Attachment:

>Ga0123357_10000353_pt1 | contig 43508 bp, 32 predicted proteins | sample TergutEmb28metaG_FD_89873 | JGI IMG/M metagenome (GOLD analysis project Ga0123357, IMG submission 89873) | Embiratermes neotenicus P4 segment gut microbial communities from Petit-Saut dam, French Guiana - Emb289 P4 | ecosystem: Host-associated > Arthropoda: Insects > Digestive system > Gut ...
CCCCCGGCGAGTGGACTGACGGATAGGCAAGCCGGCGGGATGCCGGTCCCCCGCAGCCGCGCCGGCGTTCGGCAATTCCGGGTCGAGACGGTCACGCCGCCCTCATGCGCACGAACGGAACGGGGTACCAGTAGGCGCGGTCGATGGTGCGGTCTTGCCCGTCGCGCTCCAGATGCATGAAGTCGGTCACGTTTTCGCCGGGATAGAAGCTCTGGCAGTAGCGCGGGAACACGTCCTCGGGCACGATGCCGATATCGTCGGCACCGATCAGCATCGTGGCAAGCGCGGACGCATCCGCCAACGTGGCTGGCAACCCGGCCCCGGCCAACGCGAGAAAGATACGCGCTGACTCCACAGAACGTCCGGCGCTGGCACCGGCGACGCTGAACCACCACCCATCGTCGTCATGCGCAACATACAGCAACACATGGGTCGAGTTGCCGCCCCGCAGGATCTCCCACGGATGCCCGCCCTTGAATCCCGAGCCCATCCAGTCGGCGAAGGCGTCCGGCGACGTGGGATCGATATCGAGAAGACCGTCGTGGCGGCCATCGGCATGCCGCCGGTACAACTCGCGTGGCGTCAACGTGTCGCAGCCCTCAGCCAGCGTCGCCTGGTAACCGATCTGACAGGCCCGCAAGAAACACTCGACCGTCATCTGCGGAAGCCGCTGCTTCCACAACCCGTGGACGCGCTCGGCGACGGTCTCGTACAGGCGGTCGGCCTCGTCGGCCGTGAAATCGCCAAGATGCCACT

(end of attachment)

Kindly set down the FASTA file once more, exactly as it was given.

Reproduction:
>Ga0123357_10000353_pt1 | contig 43508 bp, 32 predicted proteins | sample TergutEmb28metaG_FD_89873 | JGI IMG/M metagenome (GOLD analysis project Ga0123357, IMG submission 89873) | Embiratermes neotenicus P4 segment gut microbial communities from Petit-Saut dam, French Guiana - Emb289 P4 | ecosystem: Host-associated > Arthropoda: Insects > Digestive system > Gut ...
CCCCCGGCGAGTGGACTGACGGATAGGCAAGCCGGCGGGATGCCGGTCCCCCGCAGCCGCGCCGGCGTTCGGCAATTCCGGGTCGAGACGGTCACGCCGCCCTCATGCGCACGAACGGAACGGGGTACCAGTAGGCGCGGTCGATGGTGCGGTCTTGCCCGTCGCGCTCCAGATGCATGAAGTCGGTCACGTTTTCGCCGGGATAGAAGCTCTGGCAGTAGCGCGGGAACACGTCCTCGGGCACGATGCCGATATCGTCGGCACCGATCAGCATCGTGGCAAGCGCGGACGCATCCGCCAACGTGGCTGGCAACCCGGCCCCGGCCAACGCGAGAAAGATACGCGCTGACTCCACAGAACGTCCGGCGCTGGCACCGGCGACGCTGAACCACCACCCATCGTCGTCATGCGCAACATACAGCAACACATGGGTCGAGTTGCCGCCCCGCAGGATCTCCCACGGATGCCCGCCCTTGAATCCCGAGCCCATCCAGTCGGCGAAGGCGTCCGGCGACGTGGGATCGATATCGAGAAGACCGTCGTGGCGGCCATCGGCATGCCGCCGGTACAACTCGCGTGGCGTCAACGTGTCGCAGCCCTCAGCCAGCGTCGCCTGGTAACCGATCTGACAGGCCCGCAAGAAACACTCGACCGTCATCTGCGGAAGCCGCTGCTTCCACAACCCGTGGACGCGCTCGGCGACGGTCTCGTACAGGCGGTCGGCCTCGTCGGCCGTGAAATCGCCAAGATGCCACT